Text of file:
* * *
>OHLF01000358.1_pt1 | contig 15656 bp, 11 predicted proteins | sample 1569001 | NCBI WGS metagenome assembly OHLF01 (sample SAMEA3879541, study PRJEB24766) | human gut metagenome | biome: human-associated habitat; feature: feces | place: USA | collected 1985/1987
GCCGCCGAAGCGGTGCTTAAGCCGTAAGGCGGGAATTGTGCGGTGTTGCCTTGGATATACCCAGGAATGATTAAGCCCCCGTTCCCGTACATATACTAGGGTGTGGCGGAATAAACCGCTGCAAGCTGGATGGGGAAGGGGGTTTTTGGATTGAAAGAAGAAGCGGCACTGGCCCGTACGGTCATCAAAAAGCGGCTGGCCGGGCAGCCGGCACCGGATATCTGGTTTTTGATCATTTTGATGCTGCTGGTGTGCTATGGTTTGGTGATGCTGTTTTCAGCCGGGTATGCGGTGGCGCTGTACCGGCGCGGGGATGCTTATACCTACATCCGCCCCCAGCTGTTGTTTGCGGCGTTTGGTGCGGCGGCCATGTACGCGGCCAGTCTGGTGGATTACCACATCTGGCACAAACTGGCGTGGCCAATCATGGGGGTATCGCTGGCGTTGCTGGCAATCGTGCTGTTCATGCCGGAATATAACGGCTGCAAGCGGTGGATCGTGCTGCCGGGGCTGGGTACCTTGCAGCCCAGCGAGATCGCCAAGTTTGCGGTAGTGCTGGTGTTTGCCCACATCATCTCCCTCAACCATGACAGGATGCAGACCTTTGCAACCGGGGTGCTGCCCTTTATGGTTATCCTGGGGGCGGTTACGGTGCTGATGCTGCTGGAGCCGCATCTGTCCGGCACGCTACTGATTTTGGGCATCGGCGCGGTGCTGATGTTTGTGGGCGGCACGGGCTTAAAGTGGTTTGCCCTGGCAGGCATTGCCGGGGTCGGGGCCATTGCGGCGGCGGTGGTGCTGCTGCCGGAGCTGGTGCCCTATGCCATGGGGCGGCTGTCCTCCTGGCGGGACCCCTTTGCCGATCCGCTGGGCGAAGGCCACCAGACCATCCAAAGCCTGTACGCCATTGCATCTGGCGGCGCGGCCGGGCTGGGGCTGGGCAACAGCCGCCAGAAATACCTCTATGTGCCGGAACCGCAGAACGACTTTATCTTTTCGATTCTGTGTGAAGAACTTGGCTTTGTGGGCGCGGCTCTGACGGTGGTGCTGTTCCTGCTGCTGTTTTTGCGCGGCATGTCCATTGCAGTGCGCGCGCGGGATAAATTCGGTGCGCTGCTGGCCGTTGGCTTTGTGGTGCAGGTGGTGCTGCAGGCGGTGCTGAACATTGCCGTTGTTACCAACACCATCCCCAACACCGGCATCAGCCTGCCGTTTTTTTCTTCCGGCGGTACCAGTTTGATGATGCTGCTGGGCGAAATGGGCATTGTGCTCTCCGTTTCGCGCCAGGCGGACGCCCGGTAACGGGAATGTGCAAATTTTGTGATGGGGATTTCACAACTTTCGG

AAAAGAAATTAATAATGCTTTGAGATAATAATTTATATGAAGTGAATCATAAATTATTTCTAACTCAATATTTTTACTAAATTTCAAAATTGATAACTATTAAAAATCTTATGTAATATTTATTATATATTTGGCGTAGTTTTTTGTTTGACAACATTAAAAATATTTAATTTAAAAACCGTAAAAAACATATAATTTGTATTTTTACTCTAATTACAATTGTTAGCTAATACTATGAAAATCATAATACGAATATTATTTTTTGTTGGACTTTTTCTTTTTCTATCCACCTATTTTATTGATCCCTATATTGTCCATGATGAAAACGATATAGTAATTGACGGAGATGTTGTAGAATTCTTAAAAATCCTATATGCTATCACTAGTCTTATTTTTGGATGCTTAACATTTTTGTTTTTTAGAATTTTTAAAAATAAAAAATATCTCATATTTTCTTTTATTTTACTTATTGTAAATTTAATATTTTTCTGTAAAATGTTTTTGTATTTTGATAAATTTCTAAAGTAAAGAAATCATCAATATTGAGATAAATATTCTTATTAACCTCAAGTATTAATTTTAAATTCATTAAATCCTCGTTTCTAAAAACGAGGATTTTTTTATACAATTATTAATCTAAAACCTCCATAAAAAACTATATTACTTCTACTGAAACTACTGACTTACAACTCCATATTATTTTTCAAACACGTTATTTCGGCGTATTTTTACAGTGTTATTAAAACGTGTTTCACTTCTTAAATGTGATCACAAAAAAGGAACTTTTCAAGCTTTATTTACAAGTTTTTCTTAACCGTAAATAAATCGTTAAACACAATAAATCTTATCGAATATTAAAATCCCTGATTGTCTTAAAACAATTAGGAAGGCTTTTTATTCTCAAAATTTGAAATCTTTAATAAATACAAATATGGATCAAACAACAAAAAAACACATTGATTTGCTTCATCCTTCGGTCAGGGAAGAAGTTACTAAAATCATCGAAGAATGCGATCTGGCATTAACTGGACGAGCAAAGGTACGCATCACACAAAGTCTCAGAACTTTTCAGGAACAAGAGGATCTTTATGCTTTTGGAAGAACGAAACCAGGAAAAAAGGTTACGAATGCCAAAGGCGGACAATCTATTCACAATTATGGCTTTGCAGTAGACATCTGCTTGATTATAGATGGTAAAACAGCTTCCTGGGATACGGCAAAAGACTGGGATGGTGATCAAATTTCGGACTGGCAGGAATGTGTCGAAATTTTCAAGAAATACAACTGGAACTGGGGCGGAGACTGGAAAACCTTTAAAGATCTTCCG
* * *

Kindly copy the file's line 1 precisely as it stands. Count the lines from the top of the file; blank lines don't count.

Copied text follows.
>OHLF01000358.1_pt1 | contig 15656 bp, 11 predicted proteins | sample 1569001 | NCBI WGS metagenome assembly OHLF01 (sample SAMEA3879541, study PRJEB24766) | human gut metagenome | biome: human-associated habitat; feature: feces | place: USA | collected 1985/1987